Is that supposed to reassure me?
  14. Re: Difference between teenage sex in the 60s and the 80 onw

    Though I stated that these were government figures in reality they are from the regissters for births. So no government intervention or manipulation.

    My main concern is the large numbers in society that use the social security system as a preferred lifestyle. Often the total social security payouts are far in excess of what they could earn working for the minimum wage. To me this means one of two things.
    1. The minimum wage is set at too low a rate
    2. Social security payouts are too high.

    The aged population of this country is increasing year on year. Most of these retiring have paid into the social system for long periods of time in the expectation of receiving a pension. If large portions of working age prefer to sit on their arses and take out of the pot rather than put in this means at the end of the day taxation of those in work will rise.
    Is this really fair on those who are working for minimum wage and paying tax?
    Take the case of a 15 year old single mom. With the present system she is able to be kept by the state until the child is 18 (if she only has one child) So at age 33 she has then to start looking for a job. This is extremely frightening so he goes to her doctor and is transferred to incapacity benefits for health reasons. At age 67 (new regs) she then changes to the old age pension.
    This is not a fairy tale it is happenning.
    Time for it too stop. No one on benefits should be enttiled to more than the minimum wage.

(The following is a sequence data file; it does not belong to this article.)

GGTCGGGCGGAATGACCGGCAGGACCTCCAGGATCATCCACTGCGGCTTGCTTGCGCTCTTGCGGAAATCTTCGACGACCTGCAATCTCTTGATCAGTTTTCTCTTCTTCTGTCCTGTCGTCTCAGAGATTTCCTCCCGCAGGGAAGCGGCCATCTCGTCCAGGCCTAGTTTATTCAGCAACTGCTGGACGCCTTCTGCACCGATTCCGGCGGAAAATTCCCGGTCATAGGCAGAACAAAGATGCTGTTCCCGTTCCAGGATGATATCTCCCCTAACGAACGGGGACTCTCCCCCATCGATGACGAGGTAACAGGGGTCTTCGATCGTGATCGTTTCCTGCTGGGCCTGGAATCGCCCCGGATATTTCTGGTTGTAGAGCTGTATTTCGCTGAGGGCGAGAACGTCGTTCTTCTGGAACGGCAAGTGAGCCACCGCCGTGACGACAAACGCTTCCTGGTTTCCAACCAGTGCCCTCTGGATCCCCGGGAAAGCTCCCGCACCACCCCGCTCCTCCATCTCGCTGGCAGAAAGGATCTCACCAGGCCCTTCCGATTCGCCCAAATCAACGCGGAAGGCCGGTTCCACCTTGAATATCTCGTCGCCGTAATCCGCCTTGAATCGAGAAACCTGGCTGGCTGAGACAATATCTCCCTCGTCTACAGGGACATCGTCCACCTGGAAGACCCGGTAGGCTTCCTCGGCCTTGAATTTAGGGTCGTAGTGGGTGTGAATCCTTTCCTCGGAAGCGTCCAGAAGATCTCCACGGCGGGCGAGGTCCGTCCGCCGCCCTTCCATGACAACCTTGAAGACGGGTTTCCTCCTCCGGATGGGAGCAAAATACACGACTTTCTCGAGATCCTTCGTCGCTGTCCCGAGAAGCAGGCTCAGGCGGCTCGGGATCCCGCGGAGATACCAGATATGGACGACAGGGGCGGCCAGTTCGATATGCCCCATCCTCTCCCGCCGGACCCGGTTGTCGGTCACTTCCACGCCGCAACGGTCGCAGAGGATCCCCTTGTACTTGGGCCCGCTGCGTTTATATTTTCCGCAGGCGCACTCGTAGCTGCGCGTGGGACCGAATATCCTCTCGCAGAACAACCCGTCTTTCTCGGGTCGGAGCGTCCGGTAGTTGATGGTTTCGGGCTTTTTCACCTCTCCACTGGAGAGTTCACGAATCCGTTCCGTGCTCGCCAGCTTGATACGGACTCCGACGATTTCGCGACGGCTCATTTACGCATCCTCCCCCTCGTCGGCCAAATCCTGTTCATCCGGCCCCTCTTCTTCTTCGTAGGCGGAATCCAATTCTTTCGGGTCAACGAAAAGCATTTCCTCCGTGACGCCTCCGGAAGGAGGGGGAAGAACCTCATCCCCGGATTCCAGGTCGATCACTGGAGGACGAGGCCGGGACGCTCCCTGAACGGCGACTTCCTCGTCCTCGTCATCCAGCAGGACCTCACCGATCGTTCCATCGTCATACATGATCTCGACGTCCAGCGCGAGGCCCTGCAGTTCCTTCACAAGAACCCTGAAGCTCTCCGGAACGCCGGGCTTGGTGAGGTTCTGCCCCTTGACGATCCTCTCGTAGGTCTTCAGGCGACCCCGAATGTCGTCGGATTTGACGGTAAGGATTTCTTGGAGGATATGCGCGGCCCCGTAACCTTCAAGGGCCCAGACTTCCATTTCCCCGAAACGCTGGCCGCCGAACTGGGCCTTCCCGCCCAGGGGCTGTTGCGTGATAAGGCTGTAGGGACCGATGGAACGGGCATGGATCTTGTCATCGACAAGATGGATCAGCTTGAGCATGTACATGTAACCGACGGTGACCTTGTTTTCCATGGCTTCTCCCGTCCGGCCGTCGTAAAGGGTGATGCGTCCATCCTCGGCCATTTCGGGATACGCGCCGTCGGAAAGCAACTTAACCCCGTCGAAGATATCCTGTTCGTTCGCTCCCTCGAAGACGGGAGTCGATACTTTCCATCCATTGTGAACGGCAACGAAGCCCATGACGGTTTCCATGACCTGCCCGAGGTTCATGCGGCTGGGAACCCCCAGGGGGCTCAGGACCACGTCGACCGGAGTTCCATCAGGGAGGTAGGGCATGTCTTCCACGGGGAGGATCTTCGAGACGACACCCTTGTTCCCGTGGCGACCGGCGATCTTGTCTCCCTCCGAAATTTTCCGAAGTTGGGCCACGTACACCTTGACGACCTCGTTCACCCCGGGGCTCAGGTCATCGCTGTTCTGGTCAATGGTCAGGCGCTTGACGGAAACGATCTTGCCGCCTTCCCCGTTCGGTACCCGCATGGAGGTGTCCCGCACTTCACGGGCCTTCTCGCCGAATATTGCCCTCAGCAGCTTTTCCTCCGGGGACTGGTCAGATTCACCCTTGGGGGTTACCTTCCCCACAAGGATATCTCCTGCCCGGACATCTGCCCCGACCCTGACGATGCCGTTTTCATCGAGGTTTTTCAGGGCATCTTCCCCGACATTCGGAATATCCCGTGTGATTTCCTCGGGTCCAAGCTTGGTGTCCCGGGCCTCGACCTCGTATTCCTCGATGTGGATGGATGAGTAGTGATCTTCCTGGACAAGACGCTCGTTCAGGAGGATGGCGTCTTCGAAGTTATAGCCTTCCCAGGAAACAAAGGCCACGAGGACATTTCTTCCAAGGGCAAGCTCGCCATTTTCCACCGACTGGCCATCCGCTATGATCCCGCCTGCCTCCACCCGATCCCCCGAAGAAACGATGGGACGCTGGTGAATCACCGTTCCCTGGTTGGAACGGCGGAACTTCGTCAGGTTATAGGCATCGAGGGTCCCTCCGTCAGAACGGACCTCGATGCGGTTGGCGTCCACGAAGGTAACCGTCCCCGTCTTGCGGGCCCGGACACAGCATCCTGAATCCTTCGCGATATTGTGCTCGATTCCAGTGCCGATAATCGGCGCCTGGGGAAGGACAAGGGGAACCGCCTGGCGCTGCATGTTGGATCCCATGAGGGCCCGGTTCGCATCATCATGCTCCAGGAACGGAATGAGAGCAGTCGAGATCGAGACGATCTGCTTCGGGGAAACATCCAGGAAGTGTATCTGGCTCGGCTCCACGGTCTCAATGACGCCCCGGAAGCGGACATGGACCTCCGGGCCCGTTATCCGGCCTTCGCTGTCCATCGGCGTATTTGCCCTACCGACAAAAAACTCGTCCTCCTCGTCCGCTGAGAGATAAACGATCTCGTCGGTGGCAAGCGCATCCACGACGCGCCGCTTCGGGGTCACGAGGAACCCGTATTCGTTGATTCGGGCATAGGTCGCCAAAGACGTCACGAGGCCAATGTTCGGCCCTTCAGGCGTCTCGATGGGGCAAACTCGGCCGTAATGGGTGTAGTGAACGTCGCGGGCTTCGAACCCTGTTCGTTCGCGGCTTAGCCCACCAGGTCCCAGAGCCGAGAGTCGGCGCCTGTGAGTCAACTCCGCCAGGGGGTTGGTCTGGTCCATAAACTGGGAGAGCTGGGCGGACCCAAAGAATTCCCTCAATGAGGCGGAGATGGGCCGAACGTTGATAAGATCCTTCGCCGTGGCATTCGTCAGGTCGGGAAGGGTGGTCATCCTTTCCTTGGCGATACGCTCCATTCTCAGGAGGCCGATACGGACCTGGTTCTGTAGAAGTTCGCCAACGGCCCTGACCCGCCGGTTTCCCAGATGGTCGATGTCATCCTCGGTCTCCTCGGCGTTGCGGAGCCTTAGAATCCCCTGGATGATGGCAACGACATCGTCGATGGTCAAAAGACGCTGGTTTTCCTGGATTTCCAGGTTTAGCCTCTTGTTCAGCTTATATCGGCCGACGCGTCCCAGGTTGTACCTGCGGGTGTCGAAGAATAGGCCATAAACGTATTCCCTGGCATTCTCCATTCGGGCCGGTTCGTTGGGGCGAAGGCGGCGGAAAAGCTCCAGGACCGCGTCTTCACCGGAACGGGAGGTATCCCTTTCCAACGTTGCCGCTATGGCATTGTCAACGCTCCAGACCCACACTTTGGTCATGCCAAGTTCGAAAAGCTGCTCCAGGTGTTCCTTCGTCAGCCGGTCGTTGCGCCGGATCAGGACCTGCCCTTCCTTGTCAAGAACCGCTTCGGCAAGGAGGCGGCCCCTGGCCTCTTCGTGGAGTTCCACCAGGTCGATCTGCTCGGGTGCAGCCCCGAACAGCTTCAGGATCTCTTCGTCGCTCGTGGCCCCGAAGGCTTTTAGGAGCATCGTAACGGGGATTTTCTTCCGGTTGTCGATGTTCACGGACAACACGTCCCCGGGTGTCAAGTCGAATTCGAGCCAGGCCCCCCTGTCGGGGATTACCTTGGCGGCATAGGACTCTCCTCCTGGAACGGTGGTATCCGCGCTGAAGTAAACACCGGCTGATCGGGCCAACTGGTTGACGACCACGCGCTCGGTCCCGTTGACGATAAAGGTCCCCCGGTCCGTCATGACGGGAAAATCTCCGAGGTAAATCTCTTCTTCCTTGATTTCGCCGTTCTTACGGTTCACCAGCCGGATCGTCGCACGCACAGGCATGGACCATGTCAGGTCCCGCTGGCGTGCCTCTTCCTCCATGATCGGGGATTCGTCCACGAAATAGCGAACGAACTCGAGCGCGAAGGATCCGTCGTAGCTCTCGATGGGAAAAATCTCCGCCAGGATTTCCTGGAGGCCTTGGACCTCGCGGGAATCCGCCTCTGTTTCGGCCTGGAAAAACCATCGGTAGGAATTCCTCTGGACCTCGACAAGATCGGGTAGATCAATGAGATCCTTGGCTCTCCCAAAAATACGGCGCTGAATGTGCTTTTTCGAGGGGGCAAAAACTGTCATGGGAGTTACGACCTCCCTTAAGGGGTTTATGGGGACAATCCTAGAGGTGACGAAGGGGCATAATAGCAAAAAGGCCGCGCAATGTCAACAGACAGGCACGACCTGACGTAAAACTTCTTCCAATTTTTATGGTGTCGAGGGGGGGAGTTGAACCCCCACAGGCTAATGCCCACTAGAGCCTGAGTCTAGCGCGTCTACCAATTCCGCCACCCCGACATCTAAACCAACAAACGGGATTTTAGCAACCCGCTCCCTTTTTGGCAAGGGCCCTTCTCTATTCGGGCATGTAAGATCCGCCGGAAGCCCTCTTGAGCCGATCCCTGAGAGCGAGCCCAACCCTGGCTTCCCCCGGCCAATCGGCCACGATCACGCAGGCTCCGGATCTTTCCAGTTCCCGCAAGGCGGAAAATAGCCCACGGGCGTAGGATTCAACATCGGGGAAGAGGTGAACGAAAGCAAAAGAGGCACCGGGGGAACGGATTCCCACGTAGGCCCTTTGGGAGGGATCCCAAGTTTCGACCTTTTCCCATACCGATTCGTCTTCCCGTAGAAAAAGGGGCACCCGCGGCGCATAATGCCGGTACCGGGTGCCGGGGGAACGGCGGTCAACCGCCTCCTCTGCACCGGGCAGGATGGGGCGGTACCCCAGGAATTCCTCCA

15. wet_blobby

    wet_blobby War Hero Moderator

    Well, there's still women in this village who have their illigitimate offspring living at home with them...their missing fathers are from 101st airborne Div circa 1944.

    There are also women who have children by three different fathers and they were all born in the 60's and early 70's

    We also have the present crop of unmarried mums pushing prams around now, I suspect the problem has been around forever..all that's changed is peoples attitude to it
  16. Re: Difference between teenage sex in the 60s and the 80 onw

    They've been crunched by the ONS, that puts them in the subject to manipulation box.

    Again, what kind of figures are you talking about here? I note that the argument has now moved on from teen single mums to those who are not economic contributors in general. INdeed, what's the proportion of said teen single mums within the segment of non economic contributors?

    Personally speaking I'm not fond of any state intervention in the supply of labour, and both state income and mandated minimum wages are forms of intervention in that supply. Both forms of state intervention cost the consumer in some way, either through tax equity or through higher pricing for goods and services.

    Of course in terms of incentivisation I'd lean towards reducing state outgoings rather than tinkering with the minimum wage.

    Indeed, although I wouldn't become reliant on arguments of fairness. There is a balance to be sought between state funding of retirement and private investment in retirement provision. For those of us either in, or formerly in, the services that becomes quite difficult because the private element of retirement income is still state provided, but it is part of the employment contract and the military covenant between us and the society which we serve.

    Again, what is the proportion of non economic contributors to which this example might apply?

    I have to say I remain unconvinced.

    Like I said above, I'd remove the minimum wage constraint and reduce the level of state investment in social welfare in the potential contributor age-range, that would improve viability of the labour market and should reduce the problem which you suggest exists.